Mental Health and Diet

by | Nov 4, 2014

One’s diet and one’s mental health could be very directly related. So much so, that instead of reaching for a prescription drug to “cure” depression, ADD, Bi-Polar Disorder and other mental manifestations, one might do well to take a closer look at what passes for nutrition in the 21st century.Green Apple on Books
For example, one prime offender found to contribute to hyperactive behavior in children is food dye. This is according to a study done in 2007 by the United Kingdom’s Food Standards Agency.
These researchers discovered that hyperactive behavior by the 8 and 9 year olds studied increased with the addition of mixtures containing artificial coloring additives. Obviously, the solution here is easy. Don’t feed the kids foods or drinks with artificial food dyes added.
There are other nutritional factors. Depleted soils, chemically treated produce, and overly processed foods can affect the amount of nutrition actually gleaned from a meal. The brain is an organ, and has nutritional requirements like any other organ of the body.
In fact, according to the online site The Neuro Link – Neurotransmitters there are specific amino acids that our brains need in order to create transmitters. Unfortunately, these are often found lacking in the modern diet.
Phenylalanine and glutamine are two such amino acids. Phenylalanine is found in most fish, including cod, tuna, salmon and sardines. Other seafood contains healthy amount of this amino acid as well. And bacon, beef, turkey, liver and chicken are also rich in this nutrient. Dairy is another good source of phenylalanine. (Phenylalanine is also found in the artificial sweetener Aspartame, there it is in a chemically altered form.)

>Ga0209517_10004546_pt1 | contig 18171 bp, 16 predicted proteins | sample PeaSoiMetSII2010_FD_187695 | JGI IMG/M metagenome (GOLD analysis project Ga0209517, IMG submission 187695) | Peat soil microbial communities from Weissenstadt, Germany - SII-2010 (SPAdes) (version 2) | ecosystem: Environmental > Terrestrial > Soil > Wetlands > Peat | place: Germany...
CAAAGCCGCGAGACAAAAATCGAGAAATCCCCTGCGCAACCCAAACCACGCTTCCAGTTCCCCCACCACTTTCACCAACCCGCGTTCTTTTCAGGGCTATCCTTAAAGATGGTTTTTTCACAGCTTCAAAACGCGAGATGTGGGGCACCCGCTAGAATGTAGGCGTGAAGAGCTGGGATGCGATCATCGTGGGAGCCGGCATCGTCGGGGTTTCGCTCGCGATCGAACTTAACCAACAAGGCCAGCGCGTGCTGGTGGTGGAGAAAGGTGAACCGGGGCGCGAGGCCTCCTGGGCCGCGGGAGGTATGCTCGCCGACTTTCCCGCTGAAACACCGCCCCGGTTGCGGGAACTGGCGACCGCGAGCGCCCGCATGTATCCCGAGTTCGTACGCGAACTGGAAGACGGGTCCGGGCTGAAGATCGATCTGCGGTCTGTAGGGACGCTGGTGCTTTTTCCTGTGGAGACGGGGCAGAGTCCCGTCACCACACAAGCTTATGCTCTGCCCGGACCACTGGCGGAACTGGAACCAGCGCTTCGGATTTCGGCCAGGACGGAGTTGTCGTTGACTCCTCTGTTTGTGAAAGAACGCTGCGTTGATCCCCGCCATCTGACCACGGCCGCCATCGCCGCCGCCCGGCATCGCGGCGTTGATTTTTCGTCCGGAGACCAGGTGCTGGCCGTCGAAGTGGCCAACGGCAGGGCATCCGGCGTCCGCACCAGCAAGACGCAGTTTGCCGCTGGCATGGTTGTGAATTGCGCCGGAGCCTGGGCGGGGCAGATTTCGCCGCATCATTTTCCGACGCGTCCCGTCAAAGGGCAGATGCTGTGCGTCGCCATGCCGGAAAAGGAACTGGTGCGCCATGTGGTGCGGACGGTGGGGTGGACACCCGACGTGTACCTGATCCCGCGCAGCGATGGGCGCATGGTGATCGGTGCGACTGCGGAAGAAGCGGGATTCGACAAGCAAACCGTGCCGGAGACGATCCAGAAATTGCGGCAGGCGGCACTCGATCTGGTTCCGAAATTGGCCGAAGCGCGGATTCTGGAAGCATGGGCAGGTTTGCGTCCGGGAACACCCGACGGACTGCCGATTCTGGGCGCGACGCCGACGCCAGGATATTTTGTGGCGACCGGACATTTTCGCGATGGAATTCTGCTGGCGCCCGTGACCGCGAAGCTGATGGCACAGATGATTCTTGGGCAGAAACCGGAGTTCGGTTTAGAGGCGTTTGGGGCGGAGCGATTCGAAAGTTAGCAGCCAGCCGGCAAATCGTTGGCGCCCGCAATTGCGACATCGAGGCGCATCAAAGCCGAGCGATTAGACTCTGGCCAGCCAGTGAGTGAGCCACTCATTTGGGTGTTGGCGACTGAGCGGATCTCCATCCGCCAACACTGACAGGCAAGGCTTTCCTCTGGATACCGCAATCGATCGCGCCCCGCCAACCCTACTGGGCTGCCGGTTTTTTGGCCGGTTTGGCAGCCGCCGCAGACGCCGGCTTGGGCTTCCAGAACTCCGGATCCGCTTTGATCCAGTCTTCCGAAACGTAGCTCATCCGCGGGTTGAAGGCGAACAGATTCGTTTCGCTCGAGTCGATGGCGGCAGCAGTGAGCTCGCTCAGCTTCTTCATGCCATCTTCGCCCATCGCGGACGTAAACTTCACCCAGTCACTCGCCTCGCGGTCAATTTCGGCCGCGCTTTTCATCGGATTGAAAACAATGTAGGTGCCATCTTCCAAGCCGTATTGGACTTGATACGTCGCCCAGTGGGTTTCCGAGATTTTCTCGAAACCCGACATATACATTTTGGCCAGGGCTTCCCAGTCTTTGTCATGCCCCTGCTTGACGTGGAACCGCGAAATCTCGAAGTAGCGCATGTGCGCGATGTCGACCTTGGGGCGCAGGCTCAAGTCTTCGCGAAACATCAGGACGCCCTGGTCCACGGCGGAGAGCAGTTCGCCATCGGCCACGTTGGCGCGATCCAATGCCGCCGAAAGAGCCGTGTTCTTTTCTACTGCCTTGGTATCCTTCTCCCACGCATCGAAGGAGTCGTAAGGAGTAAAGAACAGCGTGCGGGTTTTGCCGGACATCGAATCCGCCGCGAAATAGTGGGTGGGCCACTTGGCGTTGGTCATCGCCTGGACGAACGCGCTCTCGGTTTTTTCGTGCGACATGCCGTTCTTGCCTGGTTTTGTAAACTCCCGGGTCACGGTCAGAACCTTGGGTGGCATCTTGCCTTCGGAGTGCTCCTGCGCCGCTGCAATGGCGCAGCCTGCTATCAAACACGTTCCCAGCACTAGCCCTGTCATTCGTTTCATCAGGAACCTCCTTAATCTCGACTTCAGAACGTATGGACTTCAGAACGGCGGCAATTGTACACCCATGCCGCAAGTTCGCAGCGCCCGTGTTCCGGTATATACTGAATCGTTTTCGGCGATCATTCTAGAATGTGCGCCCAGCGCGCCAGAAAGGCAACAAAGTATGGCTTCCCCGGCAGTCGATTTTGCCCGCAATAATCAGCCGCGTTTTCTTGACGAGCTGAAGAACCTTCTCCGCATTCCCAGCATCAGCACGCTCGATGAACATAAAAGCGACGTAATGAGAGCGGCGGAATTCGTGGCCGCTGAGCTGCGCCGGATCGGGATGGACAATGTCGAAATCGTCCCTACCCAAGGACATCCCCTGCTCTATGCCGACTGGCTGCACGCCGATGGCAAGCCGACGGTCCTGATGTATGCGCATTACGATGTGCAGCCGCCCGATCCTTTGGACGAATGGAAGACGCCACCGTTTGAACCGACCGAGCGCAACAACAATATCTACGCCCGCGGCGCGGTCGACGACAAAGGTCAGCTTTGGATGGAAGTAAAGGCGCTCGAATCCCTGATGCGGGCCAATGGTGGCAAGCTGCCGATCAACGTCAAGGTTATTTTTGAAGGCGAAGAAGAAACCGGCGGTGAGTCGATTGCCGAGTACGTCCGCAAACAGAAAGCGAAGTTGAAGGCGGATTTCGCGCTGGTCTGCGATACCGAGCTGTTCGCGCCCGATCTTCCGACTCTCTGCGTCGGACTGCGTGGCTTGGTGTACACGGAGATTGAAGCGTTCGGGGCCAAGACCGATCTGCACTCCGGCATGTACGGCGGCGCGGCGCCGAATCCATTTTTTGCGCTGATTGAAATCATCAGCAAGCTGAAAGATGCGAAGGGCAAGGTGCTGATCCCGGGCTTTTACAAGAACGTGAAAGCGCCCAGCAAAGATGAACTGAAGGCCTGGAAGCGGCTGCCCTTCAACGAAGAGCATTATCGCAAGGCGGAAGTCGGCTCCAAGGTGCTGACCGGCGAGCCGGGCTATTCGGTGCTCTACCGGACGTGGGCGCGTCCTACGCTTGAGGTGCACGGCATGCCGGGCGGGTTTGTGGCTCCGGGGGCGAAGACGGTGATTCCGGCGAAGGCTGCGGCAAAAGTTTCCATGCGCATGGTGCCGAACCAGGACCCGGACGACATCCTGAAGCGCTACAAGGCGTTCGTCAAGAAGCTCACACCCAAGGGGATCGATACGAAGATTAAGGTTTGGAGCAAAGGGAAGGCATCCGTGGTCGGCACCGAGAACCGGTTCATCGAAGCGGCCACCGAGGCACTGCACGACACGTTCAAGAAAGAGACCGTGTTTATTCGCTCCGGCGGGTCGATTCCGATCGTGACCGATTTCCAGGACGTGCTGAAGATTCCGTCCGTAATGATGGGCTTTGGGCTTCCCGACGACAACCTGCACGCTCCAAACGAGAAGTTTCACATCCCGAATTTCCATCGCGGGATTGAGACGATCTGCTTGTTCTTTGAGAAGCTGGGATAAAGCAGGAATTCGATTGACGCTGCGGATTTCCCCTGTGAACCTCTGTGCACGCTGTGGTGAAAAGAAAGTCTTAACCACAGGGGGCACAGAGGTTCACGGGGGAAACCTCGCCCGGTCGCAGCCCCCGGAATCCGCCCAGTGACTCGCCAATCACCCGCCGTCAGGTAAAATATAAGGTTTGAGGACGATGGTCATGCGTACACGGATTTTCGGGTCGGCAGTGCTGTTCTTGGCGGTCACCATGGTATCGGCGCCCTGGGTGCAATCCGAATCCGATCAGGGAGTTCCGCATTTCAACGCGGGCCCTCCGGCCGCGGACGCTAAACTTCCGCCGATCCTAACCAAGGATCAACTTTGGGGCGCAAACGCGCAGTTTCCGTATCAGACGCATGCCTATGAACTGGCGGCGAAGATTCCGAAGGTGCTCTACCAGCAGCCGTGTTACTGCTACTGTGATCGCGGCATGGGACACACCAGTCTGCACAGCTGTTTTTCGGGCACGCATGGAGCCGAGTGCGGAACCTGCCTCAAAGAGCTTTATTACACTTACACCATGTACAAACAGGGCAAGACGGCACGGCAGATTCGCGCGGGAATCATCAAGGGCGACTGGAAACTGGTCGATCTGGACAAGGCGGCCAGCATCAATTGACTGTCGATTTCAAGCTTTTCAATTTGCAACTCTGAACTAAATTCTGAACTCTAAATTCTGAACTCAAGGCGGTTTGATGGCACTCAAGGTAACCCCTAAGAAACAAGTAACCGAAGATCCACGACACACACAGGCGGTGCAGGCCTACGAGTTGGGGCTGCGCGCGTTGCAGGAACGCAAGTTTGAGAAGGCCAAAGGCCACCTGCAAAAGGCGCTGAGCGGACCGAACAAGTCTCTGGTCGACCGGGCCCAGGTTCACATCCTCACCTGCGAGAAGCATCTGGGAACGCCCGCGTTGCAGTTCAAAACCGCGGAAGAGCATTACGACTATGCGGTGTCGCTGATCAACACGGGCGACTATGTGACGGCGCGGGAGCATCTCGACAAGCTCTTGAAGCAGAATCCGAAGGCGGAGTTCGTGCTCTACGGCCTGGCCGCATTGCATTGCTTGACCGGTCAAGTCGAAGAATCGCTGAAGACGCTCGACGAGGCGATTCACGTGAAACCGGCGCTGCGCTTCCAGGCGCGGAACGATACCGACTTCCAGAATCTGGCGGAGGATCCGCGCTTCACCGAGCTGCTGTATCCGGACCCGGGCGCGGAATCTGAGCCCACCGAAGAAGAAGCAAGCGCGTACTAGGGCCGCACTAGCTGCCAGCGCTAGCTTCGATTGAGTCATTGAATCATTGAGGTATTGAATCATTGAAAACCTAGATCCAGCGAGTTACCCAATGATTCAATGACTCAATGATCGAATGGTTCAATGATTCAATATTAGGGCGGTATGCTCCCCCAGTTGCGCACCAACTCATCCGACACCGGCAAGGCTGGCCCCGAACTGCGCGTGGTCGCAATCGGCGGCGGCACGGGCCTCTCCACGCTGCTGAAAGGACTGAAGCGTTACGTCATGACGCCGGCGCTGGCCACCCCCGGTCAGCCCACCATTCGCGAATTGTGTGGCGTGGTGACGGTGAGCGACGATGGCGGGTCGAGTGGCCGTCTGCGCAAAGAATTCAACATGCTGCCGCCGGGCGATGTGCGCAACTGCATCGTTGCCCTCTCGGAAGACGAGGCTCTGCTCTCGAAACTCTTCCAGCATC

Other important studies involve the effectiveness of fish oil in the diet of those experiencing mental illness. In this case, it is the Omega 3 fatty acids that are closely examined.
In Psychology Today online, psychiatrist Emily Deans notes “Omega 3 fatty acids play a huge role in brain health and neurocommunication.”
Dr. Joseph R. Hibbeln of the National Institute on Alcohol Abuse and Alcoholism makes this bold statement:
“The strongest evidence was found for managing major depressive symptoms, with the effect of omega-3s being at least as great, if not greater than, antidepressant medications.” He also adds, “… deficient intakes may increase risk for mental distress.”
In a Norwegian study of almost 22,000 people, it was proven that those who took cod liver oil on a regular basis were nearly 30% less likely to have depression than those who did not consume this nutrient. And the longer the cod liver oil was consumed, the less likely they were to have symptoms of depression.
Dr. Sarah M. Conklin, postdoctoral scholar in Cardiovascular Behavioral Medicine of the Dept. of Psychiatry at the University of Pittsburg has reported that “The omega-3 fatty acids have widespread biological functions in the body including the brain. Our research has shown that individuals who have higher levels of these fats in their blood are less likely to report symptoms of depression. Similarly, those who have lower levels of these fats in their blood score higher on measures of impulsiveness.”
It is clear that there are ways to handle the symptoms of mental illness inexpensively and safely, without dangerous side effects. The mental health worker for would be wise to read up on the studies his peers have done proving the worth of nutritional handlings versus dangerous antidepressants and other psycho pharmaceuticals.


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